Tanner to Display Quilts From Southeastern Quilt & Textile Museum
Posted Date: 3/13/2014
Tanner Medical Center/Carrollton will be showcasing samples of the region’s “King Cotton” past with a special display from the Southeastern Quilt & Textile Museum.
The pop-up exhibit will feature quilts from regional artisans who carry on the tradition from the area’s past.
“We are very excited about our partnership with Tanner,” said Marilyn Hubbard, Georgia Southeastern Quilt & Textile Museum board member and local volunteer. “We think it will be fun to share our quilts with the community.”
Hubbard, who helped coordinate the pop-up exhibit of the two quilts that were displayed at Tanner Medical Center/Carrollton during the month of February, explained how no two quilts are alike.
“Each quilt carries a different feeling and meaning,” said Hubbard. “These emotions and thoughts serve as an inspiration behind the artwork. Quilts always evoke a myriad of feelings and emotions. They serve as a reminder of love, comfort and home. ”
Although these two quilts will only be featured for the month of February, Tanner Medical Center/Carrollton will display quilts from the Southeastern Quilt & Textile Museum every month for everyone to come and enjoy.
“We will have quilts on display at Tanner on a monthly rotating basis,” said Hubbard. “We will have two more quilts in for March and April. Our plan is to even feature quilts that correspond with themes, seasons and holidays.”
One of the quilts displayed was “The Red Diamond Star,” by Jeanne Lowery. The red quilt featured a series of stars, each with hearts in the center. The Red Diamond Star quilt came from the Helpful Friends Quilting Group of Jonesboro, Ga.
“Each of the guild members selected a piece of fabric from their own collections to incorporate into this quilt,” said Hubbard. “The guild chose the diamond star block for their group project and decided upon the color red to represent hearth and home. The red cornerstones represent their sense of community and connectedness and the keyboard border highlights the beauty of each individual member joined together in harmony.”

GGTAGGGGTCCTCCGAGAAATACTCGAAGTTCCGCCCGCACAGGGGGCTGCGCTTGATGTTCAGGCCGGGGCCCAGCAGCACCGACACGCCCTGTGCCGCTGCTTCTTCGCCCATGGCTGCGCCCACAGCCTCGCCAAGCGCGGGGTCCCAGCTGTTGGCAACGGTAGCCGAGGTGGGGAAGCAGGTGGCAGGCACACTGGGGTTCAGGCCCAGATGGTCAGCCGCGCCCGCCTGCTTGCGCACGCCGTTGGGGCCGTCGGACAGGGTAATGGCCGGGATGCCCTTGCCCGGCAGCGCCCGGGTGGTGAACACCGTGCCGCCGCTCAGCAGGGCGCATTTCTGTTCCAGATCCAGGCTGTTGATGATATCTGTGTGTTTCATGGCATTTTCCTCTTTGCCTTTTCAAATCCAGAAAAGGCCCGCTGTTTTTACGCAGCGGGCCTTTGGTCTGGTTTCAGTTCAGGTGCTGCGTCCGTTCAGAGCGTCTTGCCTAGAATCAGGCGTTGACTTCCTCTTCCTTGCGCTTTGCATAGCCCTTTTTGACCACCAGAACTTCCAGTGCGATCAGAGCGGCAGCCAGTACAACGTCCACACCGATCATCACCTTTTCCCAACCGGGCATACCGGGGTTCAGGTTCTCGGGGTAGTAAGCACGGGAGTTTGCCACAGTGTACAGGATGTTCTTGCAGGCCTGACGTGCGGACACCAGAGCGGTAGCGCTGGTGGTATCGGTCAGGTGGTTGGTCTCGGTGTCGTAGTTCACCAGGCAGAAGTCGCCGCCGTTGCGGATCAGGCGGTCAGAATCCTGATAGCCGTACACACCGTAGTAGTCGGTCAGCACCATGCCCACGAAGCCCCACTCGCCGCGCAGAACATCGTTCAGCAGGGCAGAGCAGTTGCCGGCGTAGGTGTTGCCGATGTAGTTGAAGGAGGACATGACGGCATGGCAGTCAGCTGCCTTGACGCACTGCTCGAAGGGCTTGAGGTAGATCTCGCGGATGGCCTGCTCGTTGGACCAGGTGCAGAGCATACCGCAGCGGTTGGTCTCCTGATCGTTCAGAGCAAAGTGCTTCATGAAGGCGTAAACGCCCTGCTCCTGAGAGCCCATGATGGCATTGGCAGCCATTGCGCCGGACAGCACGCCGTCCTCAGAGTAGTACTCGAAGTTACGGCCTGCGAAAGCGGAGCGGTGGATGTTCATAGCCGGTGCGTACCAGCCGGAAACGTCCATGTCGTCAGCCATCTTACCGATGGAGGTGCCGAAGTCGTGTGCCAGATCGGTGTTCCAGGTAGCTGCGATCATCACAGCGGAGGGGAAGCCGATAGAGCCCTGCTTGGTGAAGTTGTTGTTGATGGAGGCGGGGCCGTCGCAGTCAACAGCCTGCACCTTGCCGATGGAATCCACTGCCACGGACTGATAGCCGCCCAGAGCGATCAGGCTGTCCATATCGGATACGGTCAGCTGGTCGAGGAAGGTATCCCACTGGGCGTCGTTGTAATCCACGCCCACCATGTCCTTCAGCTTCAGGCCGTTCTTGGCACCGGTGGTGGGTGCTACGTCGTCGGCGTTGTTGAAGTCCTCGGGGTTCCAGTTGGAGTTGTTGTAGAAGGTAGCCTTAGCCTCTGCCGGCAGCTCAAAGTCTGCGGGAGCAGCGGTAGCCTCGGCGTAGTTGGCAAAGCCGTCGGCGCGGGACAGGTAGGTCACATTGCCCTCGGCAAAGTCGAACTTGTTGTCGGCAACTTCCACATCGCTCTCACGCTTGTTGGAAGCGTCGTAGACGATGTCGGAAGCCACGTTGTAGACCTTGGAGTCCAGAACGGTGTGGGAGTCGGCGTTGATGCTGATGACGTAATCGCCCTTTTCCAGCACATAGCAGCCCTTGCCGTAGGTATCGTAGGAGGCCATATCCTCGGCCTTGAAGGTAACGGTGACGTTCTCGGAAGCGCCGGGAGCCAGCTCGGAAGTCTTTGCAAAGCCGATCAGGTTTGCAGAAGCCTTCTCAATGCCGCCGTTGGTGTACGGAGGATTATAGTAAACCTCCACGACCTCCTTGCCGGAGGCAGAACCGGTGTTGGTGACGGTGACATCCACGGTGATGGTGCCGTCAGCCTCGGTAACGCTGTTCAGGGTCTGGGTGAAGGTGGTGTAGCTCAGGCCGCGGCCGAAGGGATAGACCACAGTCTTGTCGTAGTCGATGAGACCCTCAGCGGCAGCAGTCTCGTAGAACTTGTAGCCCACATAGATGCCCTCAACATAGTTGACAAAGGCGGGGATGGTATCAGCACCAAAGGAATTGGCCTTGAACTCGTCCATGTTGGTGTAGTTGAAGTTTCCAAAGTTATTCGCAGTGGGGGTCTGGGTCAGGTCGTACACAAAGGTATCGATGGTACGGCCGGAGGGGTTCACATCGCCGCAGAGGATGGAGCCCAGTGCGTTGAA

“Busy Needles Geranium Garden,” a quilt by Busy Needles Quilt Guild’s Regina Carter that also was on display at Tanner, embodied the creativity and the city of Jackson, Ga.
“Geraniums are a well-recognized symbol of the Jackson community,” said Hubbard. “It depicts their home’s bright geranium gardens and is interspersed with rows of heart blocks which were created around the spool to represent the heartfelt love the guild members have for the art of quilting, for each other and for their community.”
These quilts and many others can be seen at the Southeastern Quilt & Textile Museum, a new museum located at the site of the historic cotton warehouse in downtown Carrollton. The museum gives tours of galleries that showcase quilts from all over the Southeast. The museum also hosts programs that embrace the heritage and preservation of quilting and provides visitors with an education in the artisan, meaning and history of quilting.
“These quilts are built with colors and patterns, but they each are interpreted differently,” said Hubbard. “Each quilt is designed to bring its own individual flair.”
April Moon Carlson, a graduate student at the University of West Georgia who received her bachelor’s in history and museum studies, works with the museum as an executive director and research assistant. The university’s Center for Public History paired Carlson with the Southeastern Quilt & Textile Museum. Carlson helped coordinate the two quilts displayed at Tanner Medical Center/Carrollton.
“The museum’s current exhibit features work from the Wiregrass Quilters Guild,” said Carlson. “We are looking forward to displaying the work from other guilds and artists in future exhibitions. The guilds we feature are from southeastern quilters who create these beautiful pieces of artwork. They loan us their quilts to feature in the Southwestern Quilt & Textile Museum.”
The museum has a growing collection of quilts and also features a rotating exhibit of quilts from the local community. Different quilting guilds loan their quilts to the museum to be displayed on exhibition but the museum has some quilts that stay out of rotation and primarily at this museum.
“Our museum has about 50 quilts in our permanent collection and we are excited to be able to share these quilts and others from around the region,” said Carlson.
Since Southeastern Quilt & Textile Museum is the only quilting museum in the Southern region, they have had visitors from all of the neighboring states.
“We aren’t just exclusive to Georgia,” said Carlson. “I have been working here for a year and we have featured quilts from individual artists and entire exhibits from various guilds from all of the southeastern states. We have seen visitors from within the Carroll County area, as well as other communities in Georgia and numerous neighboring states.”
For more information or a schedule of tour dates at the Southeastern Quilt & Textile Museum, visit www.southeasternquiltmuseum.com or call 770.301.2187.